The Little Engine That Could: Impella® Device
January 15, 2021
Typically, we photograph every patient appearing in HealthU. Because this story was planned during the surge of COVID-19, that contact would have been too risky. Instead, our team took a creative approach and replaced photo shoots with illustrated portraits of patients.
A journey of 1,000 miles may begin with the first step, but Ron Rovito’s journey to heart health began with missed steps.
In 2005, an injury caused nerve damage to Ron’s left foot. He tried to maintain his regular routine, but the pain slowed him down. After 10 years, he had to quit his job. “I can walk normally, but when it comes to getting exercise, it’s too much for my foot,” says Ron, who is now 56 years old and lives in Northvale, New Jersey.
Because of his inactivity, Ron’s heart health went into a tailspin. He had a heart attack in July 2019. Although his doctors urged him to eat more healthfully and do what exercise he could, Ron didn’t follow those orders. Seven months later, he suffered a second heart attack.
An ambulance brought Ron to the Emergency Department at Hackensack University Medical Center, where he was suffering from chest pain, shortness of breath and light-headedness. The team worked furiously to diagnose and treat him. He was taken to the cardiac catheterization lab where interventional cardiologist Omar Hasan, M.D., inserted a catheter into Ron’s heart, placed a stent to open a blocked artery and determined that the right side of his heart was failing and he was in cardiogenic shock.
Cardiogenic shock occurs when the heart can’t pump enough blood to keep the body functioning. It usually happens as the result of a severe heart attack, although not every heart attack causes cardiogenic shock.
By this time, George Batsides, M.D., chief of cardiac surgery and surgical director of mechanical circulatory support, was brought in. To help keep the blood flowing at a strong enough rate, Drs. Hasan and Batsides used an Impella® RP device. Inserted into the heart by means of a catheter, the Impella® device is a miniature “engine” that moves blood from a chamber of the heart—in Ron’s case, the right ventricle—out into the pulmonary artery and on to the lungs where it picks up oxygen.
This action stabilized Ron for a while, but his treatment journey was just beginning.
The Right Setting at the Right Time
“Despite having the pump in, his left heart pressures were still elevated, and he needed medicine to keep his blood pressure up,” Dr. Batsides says. “At that point, he was in heart failure on both the right and left sides of his heart.”
The doctors agreed that Ron was stable enough to move to the larger hybrid operating room (OR) adjacent to the cath lab. The hybrid OR is equipped to allow interventional cardiologists and cardiac surgeons to work on a patient at the same time, using whichever methodologies will offer the greatest chance for success.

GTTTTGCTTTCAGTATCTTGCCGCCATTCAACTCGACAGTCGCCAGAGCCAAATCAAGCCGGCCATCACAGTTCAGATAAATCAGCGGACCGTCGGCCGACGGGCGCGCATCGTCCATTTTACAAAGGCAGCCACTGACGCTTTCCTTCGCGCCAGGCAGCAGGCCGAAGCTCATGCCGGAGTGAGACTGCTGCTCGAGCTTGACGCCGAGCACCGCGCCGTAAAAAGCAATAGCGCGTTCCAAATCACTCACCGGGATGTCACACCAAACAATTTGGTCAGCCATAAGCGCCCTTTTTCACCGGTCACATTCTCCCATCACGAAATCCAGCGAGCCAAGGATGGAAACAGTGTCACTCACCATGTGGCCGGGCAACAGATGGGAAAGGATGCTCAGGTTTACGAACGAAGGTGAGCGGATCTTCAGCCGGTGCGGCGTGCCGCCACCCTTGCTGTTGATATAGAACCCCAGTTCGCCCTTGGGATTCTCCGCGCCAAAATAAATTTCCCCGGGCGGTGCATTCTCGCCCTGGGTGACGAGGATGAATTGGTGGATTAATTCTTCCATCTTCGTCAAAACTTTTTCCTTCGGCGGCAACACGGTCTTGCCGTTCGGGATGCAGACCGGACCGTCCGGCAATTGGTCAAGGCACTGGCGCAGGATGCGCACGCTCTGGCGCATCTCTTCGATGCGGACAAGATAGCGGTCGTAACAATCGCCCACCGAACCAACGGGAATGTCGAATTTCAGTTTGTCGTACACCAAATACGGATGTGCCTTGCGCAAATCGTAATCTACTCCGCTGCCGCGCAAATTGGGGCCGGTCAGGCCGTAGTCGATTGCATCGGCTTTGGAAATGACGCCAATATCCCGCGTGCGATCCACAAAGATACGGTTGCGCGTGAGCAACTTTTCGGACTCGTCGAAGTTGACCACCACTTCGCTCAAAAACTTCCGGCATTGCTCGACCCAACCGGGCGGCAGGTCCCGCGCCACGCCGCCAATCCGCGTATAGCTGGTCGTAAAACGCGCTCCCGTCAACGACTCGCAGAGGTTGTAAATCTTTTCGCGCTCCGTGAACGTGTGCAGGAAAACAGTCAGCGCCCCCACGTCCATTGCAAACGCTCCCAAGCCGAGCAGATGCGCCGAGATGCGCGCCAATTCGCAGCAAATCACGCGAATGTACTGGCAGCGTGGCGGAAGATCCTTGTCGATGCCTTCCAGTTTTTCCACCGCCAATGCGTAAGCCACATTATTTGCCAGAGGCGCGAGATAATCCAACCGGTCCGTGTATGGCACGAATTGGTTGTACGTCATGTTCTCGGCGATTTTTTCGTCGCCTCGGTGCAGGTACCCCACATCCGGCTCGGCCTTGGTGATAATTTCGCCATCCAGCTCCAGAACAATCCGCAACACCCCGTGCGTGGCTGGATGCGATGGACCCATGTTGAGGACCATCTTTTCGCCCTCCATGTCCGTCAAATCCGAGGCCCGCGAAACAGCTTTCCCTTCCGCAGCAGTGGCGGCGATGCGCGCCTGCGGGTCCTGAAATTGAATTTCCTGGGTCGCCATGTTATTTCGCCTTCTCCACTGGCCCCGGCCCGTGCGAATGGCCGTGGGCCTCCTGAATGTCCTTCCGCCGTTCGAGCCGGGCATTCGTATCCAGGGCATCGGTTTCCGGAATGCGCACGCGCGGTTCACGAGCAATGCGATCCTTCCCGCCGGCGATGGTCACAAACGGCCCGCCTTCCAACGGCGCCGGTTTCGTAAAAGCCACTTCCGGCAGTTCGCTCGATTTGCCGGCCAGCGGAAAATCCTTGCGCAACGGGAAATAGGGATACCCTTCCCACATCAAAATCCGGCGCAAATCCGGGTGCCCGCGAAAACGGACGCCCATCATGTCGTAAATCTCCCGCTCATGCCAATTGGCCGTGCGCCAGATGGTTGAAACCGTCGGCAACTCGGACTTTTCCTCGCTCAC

Ron needed another Impella® device, the Impella® 5.5, designed to manage left-side ventricular failure. This pump pushes 5.5 liters of blood per minute from the left ventricle to the aorta and on to the rest of the body.
As Dr. Batsides and his team prepared the artery in Ron’s arm to accept the catheter with the Impella® 5.5, Ron’s blood pressure suddenly dropped. “It takes a good half hour to an hour to install the graft to the arm artery to put the larger pump in,” Dr. Batsides says. “So we temporarily put in a 3.5-liter pump through his leg artery.”
The other option would have been to conduct traditional surgery to install the Impella® 5.5.
“He weighed almost 300 pounds at the time and he was in shock, so it was better to avoid opening up his chest,” Dr. Batsides says. This kind of sudden turn in a patient’s condition illustrates why a hybrid OR is an ideal site for heart surgery.
Having the smaller 3.5-liter Impella® CP in place gave the team the breathing room they needed to install the larger pump. Once that was done, the smaller pump was removed, and Ron was able to begin his recovery. The two Impella® devices remained inside Ron’s heart, taking over the work of moving his blood so the heart muscle could recover its strength.
As part of the multidisciplinary heart care team, cardiologist and heart failure specialist Kanika Mody, M.D., monitored Ron’s postoperative care. “The team was there when I needed them, and they took good care of me,” Ron says.
Ron recovered well after the procedure. “Before I knew it, I was up and walking around,” Ron says. “It was quite amazing.” Besides his care team, he was happy to have support from his family and his girlfriend, Mary.
His hospital stay lasted a month. What he’s done since then is incredible: Thanks to a much healthier way of eating, he has lost 100 pounds. “I’m still going. I want to get down to my high school weight,” he says. “I’ve got 30 pounds to go.”
Ron thinks he can.
Next Steps & Resources:
- Meet our sources: Omar Hasan, M.D., George Batsides
- To make an appointment with Omar Hasan, M.D., George Batsides or another provider, call 800-822-8905 or visit our website
The material provided through HealthU is intended to be used as general information only and should not replace the advice of your physician. Always consult your physician for individual care.
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